Grain for Good and the Saylak Family Unrestricted Endowment Fund

It all started when Blake and Katrina McGee decided to build a brick oven in their backyard. Blake baked bread for friends and family and it was so popular that the McGee’s took their hobby to the farmer’s market. The loaves of hearty, crispy bread always sold out before the market was over.

The McGee’s found success but wanted to do more for their community. Soon they focused their efforts on giving back. And in a big way.

Like so many of you, Blake and Katrina McGee believe that every person should have access to healthy food. That’s why they started a tiny nonprofit called Solstice Acre in Laramie. Their work is straightforward and full of goodness: make artisan bread that feeds Laramie’s hungry community members.

They made the decision to donate their whole-grain artisan bread to the Laramie Soup Kitchen and Feeding Laramie Valley (FLV). They soon realized need was greater than what they could produce, so they turned to the Wyoming Community Foundation for a grant.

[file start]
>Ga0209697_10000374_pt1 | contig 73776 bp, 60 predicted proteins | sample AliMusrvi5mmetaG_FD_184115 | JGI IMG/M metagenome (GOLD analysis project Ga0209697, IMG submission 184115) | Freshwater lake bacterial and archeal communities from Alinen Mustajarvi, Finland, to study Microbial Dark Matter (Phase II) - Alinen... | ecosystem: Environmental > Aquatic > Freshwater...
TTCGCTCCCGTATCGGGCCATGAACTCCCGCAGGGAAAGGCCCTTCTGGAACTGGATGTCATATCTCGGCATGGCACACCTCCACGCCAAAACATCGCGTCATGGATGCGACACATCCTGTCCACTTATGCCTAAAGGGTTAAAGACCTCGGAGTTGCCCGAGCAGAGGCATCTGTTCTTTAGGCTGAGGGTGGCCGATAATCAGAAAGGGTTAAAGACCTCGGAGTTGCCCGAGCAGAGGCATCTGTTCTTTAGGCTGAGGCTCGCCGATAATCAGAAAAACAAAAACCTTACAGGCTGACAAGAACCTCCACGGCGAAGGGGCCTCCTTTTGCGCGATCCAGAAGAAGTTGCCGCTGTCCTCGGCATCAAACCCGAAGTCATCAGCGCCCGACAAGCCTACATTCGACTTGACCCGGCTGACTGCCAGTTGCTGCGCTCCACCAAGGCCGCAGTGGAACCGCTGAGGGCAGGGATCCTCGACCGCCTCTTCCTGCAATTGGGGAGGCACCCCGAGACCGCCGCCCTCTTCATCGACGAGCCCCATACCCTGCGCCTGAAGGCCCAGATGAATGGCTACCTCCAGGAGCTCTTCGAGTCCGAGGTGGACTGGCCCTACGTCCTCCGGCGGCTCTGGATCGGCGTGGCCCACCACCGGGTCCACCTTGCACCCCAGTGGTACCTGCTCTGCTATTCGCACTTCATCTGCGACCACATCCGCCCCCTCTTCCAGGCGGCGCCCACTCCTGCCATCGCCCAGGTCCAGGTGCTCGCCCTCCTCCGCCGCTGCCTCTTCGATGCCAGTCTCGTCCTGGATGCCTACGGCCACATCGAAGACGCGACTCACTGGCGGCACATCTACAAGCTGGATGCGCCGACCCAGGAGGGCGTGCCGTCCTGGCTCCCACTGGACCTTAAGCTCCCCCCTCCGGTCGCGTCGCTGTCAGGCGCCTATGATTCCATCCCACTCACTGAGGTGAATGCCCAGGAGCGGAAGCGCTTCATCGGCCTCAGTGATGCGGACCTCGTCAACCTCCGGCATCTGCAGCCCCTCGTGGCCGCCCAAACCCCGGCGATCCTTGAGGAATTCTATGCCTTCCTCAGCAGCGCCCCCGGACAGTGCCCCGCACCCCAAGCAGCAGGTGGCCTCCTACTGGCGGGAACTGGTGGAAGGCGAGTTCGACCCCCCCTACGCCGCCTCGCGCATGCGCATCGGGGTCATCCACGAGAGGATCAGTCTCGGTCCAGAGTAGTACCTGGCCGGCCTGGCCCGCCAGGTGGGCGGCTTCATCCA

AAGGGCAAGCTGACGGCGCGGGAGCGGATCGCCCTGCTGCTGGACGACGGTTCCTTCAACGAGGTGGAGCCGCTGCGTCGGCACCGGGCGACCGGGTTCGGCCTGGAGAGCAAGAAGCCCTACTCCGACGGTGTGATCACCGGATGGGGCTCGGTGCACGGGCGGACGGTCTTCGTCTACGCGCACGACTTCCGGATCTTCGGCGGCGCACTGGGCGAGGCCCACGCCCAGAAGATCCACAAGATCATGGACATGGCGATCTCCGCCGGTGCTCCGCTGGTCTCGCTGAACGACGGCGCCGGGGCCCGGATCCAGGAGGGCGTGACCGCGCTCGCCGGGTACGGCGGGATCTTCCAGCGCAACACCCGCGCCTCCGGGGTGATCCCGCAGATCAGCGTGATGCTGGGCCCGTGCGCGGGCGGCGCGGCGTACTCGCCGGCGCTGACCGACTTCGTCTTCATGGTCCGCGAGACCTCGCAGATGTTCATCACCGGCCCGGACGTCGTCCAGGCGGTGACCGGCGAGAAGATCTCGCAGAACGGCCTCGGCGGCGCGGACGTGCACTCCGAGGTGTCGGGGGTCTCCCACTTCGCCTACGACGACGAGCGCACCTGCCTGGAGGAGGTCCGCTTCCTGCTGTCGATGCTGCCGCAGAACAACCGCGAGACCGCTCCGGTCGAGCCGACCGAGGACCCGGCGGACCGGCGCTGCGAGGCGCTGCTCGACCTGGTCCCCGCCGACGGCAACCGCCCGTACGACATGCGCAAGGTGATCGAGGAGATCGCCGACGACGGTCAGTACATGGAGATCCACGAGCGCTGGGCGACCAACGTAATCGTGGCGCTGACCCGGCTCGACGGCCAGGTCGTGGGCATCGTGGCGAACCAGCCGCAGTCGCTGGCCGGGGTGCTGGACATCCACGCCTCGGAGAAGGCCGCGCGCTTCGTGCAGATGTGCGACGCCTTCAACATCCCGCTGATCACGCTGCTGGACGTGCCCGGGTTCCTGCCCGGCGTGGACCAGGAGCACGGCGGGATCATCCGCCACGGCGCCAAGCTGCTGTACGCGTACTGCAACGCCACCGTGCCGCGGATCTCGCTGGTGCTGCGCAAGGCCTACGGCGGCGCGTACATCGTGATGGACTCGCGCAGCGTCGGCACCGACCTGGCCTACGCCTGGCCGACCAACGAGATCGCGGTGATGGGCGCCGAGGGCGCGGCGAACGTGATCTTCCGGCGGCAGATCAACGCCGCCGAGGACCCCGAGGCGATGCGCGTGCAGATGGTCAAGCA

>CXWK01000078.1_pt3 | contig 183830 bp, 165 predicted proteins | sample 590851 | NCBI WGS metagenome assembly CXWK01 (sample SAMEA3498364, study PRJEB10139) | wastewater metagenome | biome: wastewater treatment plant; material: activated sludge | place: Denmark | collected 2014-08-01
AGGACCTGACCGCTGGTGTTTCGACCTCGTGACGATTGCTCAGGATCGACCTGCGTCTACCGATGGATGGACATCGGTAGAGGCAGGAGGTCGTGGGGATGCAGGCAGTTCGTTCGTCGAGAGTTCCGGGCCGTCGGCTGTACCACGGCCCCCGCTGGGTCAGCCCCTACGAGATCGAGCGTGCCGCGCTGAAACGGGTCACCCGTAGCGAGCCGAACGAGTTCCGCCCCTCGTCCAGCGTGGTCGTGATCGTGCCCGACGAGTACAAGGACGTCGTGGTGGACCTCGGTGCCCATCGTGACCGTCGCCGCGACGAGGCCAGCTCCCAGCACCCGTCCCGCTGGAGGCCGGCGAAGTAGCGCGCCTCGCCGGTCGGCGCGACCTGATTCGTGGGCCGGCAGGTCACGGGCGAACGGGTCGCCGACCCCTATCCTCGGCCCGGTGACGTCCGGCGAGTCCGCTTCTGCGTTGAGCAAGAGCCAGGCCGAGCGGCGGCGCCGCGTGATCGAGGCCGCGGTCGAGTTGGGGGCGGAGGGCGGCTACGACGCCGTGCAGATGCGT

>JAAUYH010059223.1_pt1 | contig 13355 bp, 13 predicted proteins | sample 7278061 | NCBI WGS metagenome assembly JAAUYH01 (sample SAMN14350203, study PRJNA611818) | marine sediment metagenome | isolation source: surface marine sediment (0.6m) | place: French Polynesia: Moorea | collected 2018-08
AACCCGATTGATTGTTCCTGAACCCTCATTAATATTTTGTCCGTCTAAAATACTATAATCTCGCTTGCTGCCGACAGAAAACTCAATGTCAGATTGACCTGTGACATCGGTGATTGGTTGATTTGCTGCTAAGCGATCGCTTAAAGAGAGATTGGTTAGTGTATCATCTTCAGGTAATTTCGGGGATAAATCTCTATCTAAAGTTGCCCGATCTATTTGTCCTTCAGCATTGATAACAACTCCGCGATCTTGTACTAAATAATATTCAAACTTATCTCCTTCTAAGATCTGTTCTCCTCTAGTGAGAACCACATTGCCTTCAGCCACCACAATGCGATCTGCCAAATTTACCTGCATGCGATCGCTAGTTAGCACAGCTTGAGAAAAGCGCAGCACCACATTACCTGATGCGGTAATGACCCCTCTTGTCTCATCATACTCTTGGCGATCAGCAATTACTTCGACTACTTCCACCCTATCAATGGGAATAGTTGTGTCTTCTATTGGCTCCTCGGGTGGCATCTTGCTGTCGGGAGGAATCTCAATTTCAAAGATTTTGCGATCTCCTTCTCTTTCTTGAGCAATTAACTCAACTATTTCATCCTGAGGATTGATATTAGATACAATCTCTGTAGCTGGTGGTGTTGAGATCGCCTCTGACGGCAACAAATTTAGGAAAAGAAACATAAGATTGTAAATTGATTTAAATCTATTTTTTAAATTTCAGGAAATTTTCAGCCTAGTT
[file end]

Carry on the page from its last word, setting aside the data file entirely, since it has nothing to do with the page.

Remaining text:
Stats and Facts:

90: Loaves of bread Solstice Acre can make in a week.
$2,500: Proceeds from sales at the summer farmer’s market that are donated to the Soup Kitchen and Feeding Laramie Valley
2: Number of apprentices who have gained work experience through Solstice Acre
1: Number of community brick ovens Solstice Acre hopes to build in the future to give everyone access to fresh baked bread

Because of your support, Solstice Acre was able to purchase a grain mill that helped them increase production.

The story could easily end there, but it doesn’t. The McGee’s wanted to do even more. They had a larger goal – one that would support a completely different group of people.

A Path to Empowerment

You see, Blake and Katrina’s son has autism. The two know how difficult it can be for those with disabilities to gain the experiences needed to make it in the real world. To feel empowered to work.

Passionate about creating opportunities for those who need a bit more guidance or time, the McGee’s started an apprenticeship program using the Department of Rehabilitation.

Employees with disabilities not only receive wages, employers like Katrina and Blake support and mentor the person hired to help them achieve their greatest potential.

“It’s really a win-win,” says Katrina. “We get an extra hand and also get to mentor these young people as they learn skills that will help them in the workplace.”

The impact of Solstice Acre is felt community-wide and because of your support, even small nonprofits like Solstice Acre, are making a big impact in their community.